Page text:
A direct NMR method for the measurement of competitive kinetic isotope effects

Journal name:
Nature Chemical Biology
Volume:
6,
Pages:
405–407
Year published:
DOI:
doi:10.1038/nchembio.352
Received
Accepted
Published online

We present a technique that uses 13C NMR spectroscopy to measure kinetic isotope effects on the second-order rate constant (kcat/Km) for enzyme-catalyzed reactions. Using only milligram quantities of isotopically labeled substrates, precise competitive KIEs can be determined while following the ongoing reaction directly in a NMR spectrometer. Our results for the Vibrio cholerae sialidase–catalyzed hydrolysis of natural substrate analogs support a concerted enzymatic transition state for these reactions.

At a glance

Figures

  1. Direct NMR spectroscopic measurement of kinetic isotope effects.
    Figure 1: Direct NMR spectroscopic measurement of kinetic isotope effects.

    (a,b) Use of a 13C nucleus to probe nearby isotopic compositions; nuclei shown with an arrow (↑) are spin active and those without possess no spin; separate resonances arise from either coupling (a) or isotopic chemical shift perturbation (b).

  2. Substrate structures and reaction time-courses for KIE measurements.
    Figure 2: Substrate structures and reaction time-courses for KIE measurements.

    (a) Structure of Neu5Acα2,6LacβSPh. (b) Isotopic labels required for the measurement of 13C- and 18O-KIEs. (ce) 13C NMR spectra of the sialosyl C-3 atom from an approximate 1:2 mixture of singly (w = 13C) and doubly (x = w = 13C) labeled Neu5Acα2,6LacβSPh. (c) Fraction of reaction F1 = 0.00, (d) F1 = 0.63, (e) F1 = 0.79. Dashed lines are a guide to show relative peak height changes. (f) A plot of the change in integrated peak intensity ratios (R/R0) versus F1 for all data from this experiment and the best fit line to equation (1) (KIE = 1.0169 ± 0.0014); the circled points correspond to the spectra shown in d and e. (gi) The 13C NMR spectra from an approximate 1:1 mixture of singly (x = 13C) and doubly (x = 13C, z = 18O) labeled Neu5Acα2,6LacβSPh. Dashed lines are a guide to show relative peak height changes. (g) F1 = 0.00, (h) F1 = 0.65, (i) F1 = 0.77. (j) A plot of R/R0 versus F1 for all data from this experiment and the best fit line to equation (1) (KIE = 1.0388 ± 0.0017); the circled points are from the spectra shown in h and i.

  3. Catalytic pathway and mechanism of sialidases.
    Scheme 1: Catalytic pathway and mechanism of sialidases.

    (a) Hydrolysis of Neu5Acα2,6LacβSPh to give α-sialic acid, which undergoes spontaneous mutarotation to give β-sialic acid. (b) Reaction progress from the Michaelis complex (4S2; skew-boat conformation) through the glycosylation transition state (4H5; half-chair conformation) to the sialosyl enzyme intermediate (2C5; chair conformation).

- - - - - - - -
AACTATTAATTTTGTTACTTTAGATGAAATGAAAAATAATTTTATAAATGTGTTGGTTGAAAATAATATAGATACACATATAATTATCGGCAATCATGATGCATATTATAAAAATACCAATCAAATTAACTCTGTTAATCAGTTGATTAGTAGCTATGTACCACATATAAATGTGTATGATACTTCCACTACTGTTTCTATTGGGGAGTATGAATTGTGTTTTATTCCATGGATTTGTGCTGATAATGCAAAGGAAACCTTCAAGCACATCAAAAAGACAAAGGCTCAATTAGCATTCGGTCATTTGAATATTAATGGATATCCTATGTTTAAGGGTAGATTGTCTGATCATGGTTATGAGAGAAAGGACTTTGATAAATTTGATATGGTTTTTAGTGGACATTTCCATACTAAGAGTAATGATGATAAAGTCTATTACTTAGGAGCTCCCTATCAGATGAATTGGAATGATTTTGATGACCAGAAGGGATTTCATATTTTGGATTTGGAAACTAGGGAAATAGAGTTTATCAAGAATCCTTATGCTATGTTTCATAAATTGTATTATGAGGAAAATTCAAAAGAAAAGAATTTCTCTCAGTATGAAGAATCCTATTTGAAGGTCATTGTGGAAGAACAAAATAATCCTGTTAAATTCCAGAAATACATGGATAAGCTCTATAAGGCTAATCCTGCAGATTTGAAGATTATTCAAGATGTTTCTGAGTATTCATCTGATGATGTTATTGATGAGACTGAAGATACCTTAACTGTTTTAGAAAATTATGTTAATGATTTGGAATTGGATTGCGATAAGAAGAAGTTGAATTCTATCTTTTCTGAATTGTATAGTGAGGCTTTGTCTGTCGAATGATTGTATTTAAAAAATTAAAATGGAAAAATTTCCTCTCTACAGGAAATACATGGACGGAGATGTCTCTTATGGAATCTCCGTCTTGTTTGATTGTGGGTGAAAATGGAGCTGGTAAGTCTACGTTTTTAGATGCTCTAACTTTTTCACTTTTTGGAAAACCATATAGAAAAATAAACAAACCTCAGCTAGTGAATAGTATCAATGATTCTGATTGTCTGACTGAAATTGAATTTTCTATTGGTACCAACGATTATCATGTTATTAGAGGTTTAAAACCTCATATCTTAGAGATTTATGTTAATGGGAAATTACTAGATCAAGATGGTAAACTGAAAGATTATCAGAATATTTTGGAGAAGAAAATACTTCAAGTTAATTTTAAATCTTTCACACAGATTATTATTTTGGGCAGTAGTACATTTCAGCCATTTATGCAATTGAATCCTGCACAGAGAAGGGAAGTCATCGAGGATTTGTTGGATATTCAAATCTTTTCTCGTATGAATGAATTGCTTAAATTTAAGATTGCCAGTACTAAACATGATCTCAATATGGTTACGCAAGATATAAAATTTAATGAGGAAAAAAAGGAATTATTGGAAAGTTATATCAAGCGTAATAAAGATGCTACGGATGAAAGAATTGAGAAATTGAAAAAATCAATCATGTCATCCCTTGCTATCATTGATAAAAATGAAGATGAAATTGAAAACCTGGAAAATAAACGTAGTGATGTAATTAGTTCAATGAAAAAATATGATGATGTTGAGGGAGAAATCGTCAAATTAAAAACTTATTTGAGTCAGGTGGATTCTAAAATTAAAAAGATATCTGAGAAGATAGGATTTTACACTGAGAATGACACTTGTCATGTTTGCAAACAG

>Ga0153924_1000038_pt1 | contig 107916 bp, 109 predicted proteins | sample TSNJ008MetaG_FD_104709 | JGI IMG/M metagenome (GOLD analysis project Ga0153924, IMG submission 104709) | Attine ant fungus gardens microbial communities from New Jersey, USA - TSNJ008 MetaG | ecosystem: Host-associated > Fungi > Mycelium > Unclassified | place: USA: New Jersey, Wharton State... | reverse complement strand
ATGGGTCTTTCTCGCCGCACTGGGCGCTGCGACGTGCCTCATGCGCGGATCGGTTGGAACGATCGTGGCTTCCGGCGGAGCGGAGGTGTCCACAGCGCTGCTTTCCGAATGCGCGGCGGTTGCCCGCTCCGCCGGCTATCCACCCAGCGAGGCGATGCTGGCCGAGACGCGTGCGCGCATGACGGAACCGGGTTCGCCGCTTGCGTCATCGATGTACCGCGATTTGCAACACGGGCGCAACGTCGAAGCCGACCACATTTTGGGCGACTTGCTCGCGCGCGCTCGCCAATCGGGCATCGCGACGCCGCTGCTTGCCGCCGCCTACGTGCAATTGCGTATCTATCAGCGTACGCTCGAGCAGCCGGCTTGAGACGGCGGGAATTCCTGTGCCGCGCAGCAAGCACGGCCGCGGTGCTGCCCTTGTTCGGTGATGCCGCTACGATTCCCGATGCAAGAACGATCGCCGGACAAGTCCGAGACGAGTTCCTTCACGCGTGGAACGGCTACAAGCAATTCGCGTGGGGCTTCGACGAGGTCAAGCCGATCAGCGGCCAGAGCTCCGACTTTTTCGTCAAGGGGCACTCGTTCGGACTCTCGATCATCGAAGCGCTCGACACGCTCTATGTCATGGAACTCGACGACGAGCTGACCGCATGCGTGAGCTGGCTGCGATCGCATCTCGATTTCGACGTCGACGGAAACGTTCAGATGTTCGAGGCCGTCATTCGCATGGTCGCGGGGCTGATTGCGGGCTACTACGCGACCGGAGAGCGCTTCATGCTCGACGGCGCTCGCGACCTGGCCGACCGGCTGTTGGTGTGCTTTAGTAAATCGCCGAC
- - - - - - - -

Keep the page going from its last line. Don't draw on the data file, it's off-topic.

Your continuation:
Compounds

13 compounds View all compounds
  1. Phenyl-N-acetyl-α-neuraminyl-(2→6)-β-D-galactopyranosyl-(1→4)-(1-thio-β-D-glucopyranoside)
    Compound 1 Phenyl-N-acetyl-α-neuraminyl-(2→6)-β-D-galactopyranosyl-(1→4)-(1-thio-β-D-glucopyranoside)
  2. N-Acetylmannosamine
    Compound 2 N-Acetylmannosamine
  3. Sodium pyruvate
    Compound 3 Sodium pyruvate
  4. Cytidine 5'-triphosphate
    Compound 4 Cytidine 5'-triphosphate
  5. Phenyl-β-galactopyranosyl-(1→4)-(1-thio-β-D-glucopyranoside)
    Compound 5 Phenyl-β-galactopyranosyl-(1→4)-(1-thio-β-D-glucopyranoside)
  6. N-Acetyl-α-neuraminic acid
    Compound 6 N-Acetyl-α-neuraminic acid
  7. N-Acetyl-β-neuraminic acid
    Compound 7 N-Acetyl-β-neuraminic acid
  8. Phenyl-N-acetyl-α-neuraminyl-(2→3)-β-D-galactopyranosyl-(1→4)-(1-thio-β-D-glucopyranoside)
    Compound 8 Phenyl-N-acetyl-α-neuraminyl-(2→3)-β-D-galactopyranosyl-(1→4)-(1-thio-β-D-glucopyranoside)
  9. CMP-sialic acid
    Compound 9 CMP-sialic acid
  10. [18O2]-Benzoic acid
    Compound 10 [18O2]-Benzoic acid
  11. Phenyl-(4,6-O-benzylidene-β-D-galactopyranosyl)-(1→4)-(1-thio-β-D-glucopyranoside)
    Compound 11 Phenyl-(4,6-O-benzylidene-β-D-galactopyranosyl)-(1→4)-(1-thio-β-D-glucopyranoside)
  12. Phenyl-(2,3-di-O-acetyl-β-D-galactopyranosyl)-(1→4)-(2,3,6-tri-O-acetyl-1-thio-β-D-glucopyranoside)
    Compound 12 Phenyl-(2,3-di-O-acetyl-β-D-galactopyranosyl)-(1→4)-(2,3,6-tri-O-acetyl-1-thio-β-D-glucopyranoside)
  13. Phenyl-(2,3,4-tri-O-acetyl-6-O-[18O0;1]-benzoyl-[6-18O0;1]-β-D-galactopyranosyl)-(1→4)-(2,3,6-tri-O-acetyl-1-thio-β-D-glucopyranoside)
    Compound 13 Phenyl-(2,3,4-tri-O-acetyl-6-O-[18O0;1]-benzoyl-[6-18O0;1]-β-D-galactopyranosyl)-(1→4)-(2,3,6-tri-O-acetyl-1-thio-β-D-glucopyranoside)

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Author information

Affiliations

  1. Department of Chemistry, Simon Fraser University, Burnaby, British Columbia, Canada.

    • Jefferson Chan,
    • Andrew R Lewis &
    • Andrew J Bennet
  2. Institute for Biological Sciences, National Research Council Canada, Ottawa, Ontario, Canada.

    • Michel Gilbert &
    • Marie-France Karwaski

Contributions

J.C., all labeled 2,6-sialoside syntheses and NMR measurements; A.R.L., NMR expertise; M.G., supervisor of enzyme production; M.-F.K., expression and purification of sialyltransferases; A.J.B., project planning and design.

Competing financial interests

The authors declare no competing financial interests.

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  1. Supplementary Text and Figures (516K)

    Supplementary Methods, Supplementary Results, Supplementary Figures 1–4, Supplementary Schemes 1–2 and Supplementary Tables 1–4

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